Thursday, June 16, 2016

Steven Rowley & Tilda Swinton

Who is in the photo at right?

I'm Steven Rowley, author of Lily and the Octopus. With me is Tilda Swinton, a terrier mix my boyfriend and I adopted in January 2015. Like many rescues it's impossible to know her actual age, but we guess she's around 8 years-old.

What's the occasion for Coffee with a Canine?

When I sit down to write each morning, I always do so with a cup of medium-roast coffee, one Stevia, a little cream. Tilda joins me for the first few sips, but quickly loses interest and finds a good spot for a morning snooze. (Without caffeine, I'd probably join her.)

Any treats for you or Tilda on this occasion?

A treat for us both is an afternoon walk and an iced coffee later in the day.

How were you and Tilda united?

My boyfriend (Byron Lane, creator and star of the award-winning web series Last Will and Testicle) and I found Tilda at The Lange Foundation here in Los Angeles. The Lange Foundation takes dogs out of LA city shelters with immediate medical needs that make them more-or-less unadoptable. They pay for medical treatment and then house them until they can be placed in well-screened and loving homes. When Lange found Tilda, she had been shot repeatedly with a BB gun -- someone had obviously used her for target practice. She lost an eye and had two ribs broken in her ordeal, but she knows nothing but love now.

How did your dog get her name? Any aliases?

When we met Tilda she was called Sofie, which didn't seem quite right. She's shockingly blond, is tough as nails and has a steely aloofness. To us that screamed Tilda Swinton. She's Tilda mostly, but also TSwint, Baby, and Monster. My previous dog, Lily (the inspiration for the dog in my novel Lily and the Octopus), had dozens of aliases -- there's a whole chapter in the book devoted to them. But Tilda is a serious girl and nicknames aren't really her style.

Does Tilda do more to help or hinder your writing?

Tilda helps my writing by napping a lot while I'm working, and being game for walks whenever I get stuck or need time to clear my head or work through a problem. Also, novel writing is such a solitary occupation, it's comforting just to have the company. I like to glance up from my desk and watch her sleep, to see her chest rising and falling, knowing that I am not alone.

Has Tilda inspired the creation of any fictional dogs?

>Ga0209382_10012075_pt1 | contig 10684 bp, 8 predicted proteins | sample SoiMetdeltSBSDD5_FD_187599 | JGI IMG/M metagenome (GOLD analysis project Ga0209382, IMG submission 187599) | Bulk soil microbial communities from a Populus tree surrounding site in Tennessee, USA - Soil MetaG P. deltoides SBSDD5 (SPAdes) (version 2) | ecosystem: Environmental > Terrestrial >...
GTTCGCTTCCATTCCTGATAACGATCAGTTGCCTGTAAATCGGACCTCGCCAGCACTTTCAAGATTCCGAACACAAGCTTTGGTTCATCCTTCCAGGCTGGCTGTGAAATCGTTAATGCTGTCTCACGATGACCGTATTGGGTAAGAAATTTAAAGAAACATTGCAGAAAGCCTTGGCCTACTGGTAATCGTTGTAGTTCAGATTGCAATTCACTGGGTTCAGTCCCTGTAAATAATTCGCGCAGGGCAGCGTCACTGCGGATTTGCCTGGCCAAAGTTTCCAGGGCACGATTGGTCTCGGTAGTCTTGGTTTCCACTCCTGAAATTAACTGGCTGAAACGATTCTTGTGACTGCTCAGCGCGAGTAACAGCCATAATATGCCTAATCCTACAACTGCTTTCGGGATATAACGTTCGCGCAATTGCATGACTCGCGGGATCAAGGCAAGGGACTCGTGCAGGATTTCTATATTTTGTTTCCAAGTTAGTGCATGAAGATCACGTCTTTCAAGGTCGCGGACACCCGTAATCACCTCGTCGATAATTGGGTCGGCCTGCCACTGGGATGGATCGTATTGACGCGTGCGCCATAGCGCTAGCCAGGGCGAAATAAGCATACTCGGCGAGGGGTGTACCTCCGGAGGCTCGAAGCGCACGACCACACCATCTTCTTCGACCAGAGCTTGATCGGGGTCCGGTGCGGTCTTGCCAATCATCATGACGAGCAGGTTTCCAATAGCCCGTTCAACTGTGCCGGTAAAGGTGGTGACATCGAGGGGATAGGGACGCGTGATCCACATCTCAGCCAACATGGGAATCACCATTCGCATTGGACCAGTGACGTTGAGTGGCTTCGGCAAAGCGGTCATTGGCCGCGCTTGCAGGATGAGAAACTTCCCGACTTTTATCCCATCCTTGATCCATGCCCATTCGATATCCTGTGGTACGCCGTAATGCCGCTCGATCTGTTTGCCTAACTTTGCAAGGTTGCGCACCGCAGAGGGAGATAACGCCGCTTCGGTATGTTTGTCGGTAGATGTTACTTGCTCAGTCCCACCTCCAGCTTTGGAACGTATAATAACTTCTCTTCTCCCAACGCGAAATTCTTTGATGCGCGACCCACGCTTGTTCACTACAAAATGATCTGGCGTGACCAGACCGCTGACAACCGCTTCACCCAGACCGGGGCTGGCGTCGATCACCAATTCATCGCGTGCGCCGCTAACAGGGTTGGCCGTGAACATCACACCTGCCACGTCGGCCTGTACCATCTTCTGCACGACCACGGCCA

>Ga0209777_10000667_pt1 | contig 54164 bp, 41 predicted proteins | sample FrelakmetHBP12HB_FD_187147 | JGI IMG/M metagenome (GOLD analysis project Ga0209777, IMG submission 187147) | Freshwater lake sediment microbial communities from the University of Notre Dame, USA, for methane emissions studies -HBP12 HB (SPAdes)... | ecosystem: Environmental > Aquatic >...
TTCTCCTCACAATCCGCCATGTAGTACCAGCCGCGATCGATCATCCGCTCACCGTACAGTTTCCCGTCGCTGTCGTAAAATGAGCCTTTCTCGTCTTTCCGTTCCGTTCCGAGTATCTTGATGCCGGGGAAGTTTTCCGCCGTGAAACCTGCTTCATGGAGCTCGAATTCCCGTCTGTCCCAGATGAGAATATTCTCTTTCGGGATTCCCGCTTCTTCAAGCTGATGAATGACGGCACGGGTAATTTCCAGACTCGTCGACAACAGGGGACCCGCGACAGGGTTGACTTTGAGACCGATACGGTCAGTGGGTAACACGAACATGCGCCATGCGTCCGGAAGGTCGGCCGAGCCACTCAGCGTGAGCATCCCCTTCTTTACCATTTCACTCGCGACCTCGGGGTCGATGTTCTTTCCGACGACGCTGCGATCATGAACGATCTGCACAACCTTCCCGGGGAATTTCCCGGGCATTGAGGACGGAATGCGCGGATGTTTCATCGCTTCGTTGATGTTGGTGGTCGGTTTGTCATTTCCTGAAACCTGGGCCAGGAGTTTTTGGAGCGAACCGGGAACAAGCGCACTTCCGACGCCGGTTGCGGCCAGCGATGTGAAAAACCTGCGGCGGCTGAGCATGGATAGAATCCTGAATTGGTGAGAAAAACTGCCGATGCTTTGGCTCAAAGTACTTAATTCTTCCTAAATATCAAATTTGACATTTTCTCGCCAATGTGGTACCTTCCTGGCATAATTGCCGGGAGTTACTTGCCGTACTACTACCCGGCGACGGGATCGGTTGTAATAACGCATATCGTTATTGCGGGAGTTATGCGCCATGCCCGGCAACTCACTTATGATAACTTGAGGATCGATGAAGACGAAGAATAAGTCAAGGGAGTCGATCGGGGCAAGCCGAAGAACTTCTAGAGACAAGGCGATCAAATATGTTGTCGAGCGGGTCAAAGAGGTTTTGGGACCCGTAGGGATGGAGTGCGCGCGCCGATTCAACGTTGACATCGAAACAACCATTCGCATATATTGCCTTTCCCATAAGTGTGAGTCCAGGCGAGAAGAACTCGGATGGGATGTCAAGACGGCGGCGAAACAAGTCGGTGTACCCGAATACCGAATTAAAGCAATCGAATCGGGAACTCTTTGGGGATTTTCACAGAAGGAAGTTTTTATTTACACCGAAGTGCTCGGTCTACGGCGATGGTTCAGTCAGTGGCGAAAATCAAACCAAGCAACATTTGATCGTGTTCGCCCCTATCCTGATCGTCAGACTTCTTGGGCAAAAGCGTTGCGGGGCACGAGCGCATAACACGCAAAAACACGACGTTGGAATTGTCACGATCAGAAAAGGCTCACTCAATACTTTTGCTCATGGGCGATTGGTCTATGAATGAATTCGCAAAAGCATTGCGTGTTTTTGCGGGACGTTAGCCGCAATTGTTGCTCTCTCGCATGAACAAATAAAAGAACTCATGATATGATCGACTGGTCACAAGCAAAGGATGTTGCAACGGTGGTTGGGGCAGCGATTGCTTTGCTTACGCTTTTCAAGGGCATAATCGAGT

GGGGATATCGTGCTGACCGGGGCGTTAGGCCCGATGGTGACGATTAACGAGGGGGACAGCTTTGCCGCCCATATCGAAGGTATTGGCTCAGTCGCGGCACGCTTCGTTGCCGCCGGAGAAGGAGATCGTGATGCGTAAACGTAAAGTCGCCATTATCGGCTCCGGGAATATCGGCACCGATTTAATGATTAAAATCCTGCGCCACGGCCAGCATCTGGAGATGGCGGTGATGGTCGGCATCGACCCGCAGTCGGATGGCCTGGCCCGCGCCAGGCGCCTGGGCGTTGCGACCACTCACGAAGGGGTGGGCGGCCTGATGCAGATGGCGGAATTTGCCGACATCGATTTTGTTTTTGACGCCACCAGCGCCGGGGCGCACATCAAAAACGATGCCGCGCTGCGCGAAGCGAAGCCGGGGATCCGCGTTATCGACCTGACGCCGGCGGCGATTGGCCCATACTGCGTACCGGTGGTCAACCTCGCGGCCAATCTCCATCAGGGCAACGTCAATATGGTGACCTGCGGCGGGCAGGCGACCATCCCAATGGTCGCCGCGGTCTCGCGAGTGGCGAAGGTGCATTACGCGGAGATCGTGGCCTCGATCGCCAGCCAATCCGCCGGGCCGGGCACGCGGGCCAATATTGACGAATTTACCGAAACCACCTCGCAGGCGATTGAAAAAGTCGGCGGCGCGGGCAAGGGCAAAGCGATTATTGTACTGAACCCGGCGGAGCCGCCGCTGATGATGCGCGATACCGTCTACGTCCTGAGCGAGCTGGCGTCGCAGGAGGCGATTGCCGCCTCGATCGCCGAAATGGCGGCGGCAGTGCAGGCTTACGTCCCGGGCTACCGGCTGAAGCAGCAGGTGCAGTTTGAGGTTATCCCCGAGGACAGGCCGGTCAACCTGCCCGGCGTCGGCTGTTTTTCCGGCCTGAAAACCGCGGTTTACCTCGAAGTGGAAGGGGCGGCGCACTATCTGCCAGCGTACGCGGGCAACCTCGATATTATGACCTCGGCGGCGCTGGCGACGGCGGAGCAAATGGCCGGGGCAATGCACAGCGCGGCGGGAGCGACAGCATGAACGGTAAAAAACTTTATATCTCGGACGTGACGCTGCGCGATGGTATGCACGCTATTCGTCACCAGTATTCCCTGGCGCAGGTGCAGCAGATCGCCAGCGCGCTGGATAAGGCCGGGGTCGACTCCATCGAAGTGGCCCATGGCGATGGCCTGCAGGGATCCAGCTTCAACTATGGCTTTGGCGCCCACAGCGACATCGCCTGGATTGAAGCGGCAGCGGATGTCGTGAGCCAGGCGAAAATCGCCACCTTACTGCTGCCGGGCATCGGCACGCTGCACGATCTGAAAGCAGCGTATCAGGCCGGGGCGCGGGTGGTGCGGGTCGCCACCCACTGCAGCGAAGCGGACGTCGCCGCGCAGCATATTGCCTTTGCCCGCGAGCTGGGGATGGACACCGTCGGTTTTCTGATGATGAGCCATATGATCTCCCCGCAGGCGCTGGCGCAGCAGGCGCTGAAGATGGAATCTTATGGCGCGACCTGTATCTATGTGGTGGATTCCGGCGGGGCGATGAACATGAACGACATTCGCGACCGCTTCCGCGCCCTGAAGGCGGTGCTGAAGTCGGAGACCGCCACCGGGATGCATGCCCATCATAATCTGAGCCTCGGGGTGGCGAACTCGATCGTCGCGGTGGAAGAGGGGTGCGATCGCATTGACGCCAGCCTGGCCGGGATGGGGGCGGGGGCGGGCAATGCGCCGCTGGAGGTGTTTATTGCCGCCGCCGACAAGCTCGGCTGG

Not yet, but I'm working on an idea. After all, it worked once! My dachshund Lily, who I raised from puppyhood into old age before she succumbed to cancer is absolutely front and center in my debut novel.

Cat, postman, squirrel...?

Mild interest in squirrels, but oblivious unless they pass in sight of her remaining eye.

Ball, squeaky-toy, stick...?

Bully sticks. This girl likes to chew.

What is Tilda's best quality?

After Lily passed away, I was wary of getting another dog. I was ready to open our home, if not 100% my heart. Tilda was ready for a safe home, but maybe not 100% ready to trust new people after her ordeal. We gave each other a wide berth. Tilda's best quality? She is authentically herself. She doesn't try to be like Lily, or take her place in my heart. She has allowed me to develop my own relationship with her that is separate and special.

If Tilda could answer only one question in English, what would you ask her?

What was your life before we met? Tilda is harboring secrets, and as a writer (and someone who loves her) I'm dying to know what they are. Did she know kindness in her previous life? Was there only abuse? Who was her family? She was found dumped in someone's backyard, but she came house trained, so I know she lived with someone else once. I want to know everything. Alas, on these subjects she is silent.

If Hollywood made a movie about your life in which Tilda could speak, who should voice her?

Here's the thing: since the day we brought her home she hasn't made a peep. Occasionally she'll whimper in her sleep and it saddens me that she may be reliving something awful. But she never barks -- not even at the mailman -- so it's hard to imagine her speaking. That said, it would have to be the actual Tilda Swinton, no?

What advice would Tilda give if asked?

Everyone, relax. Like, actually relax. Naps are everything.

Visit Steven Rowley's website.

My Book, The Movie: Lily and the Octopus.


--Marshal Zeringue

1 comment:

  1. What a wonderful thing you've done for Tilda, and she for you. May you enjoy many more years together!

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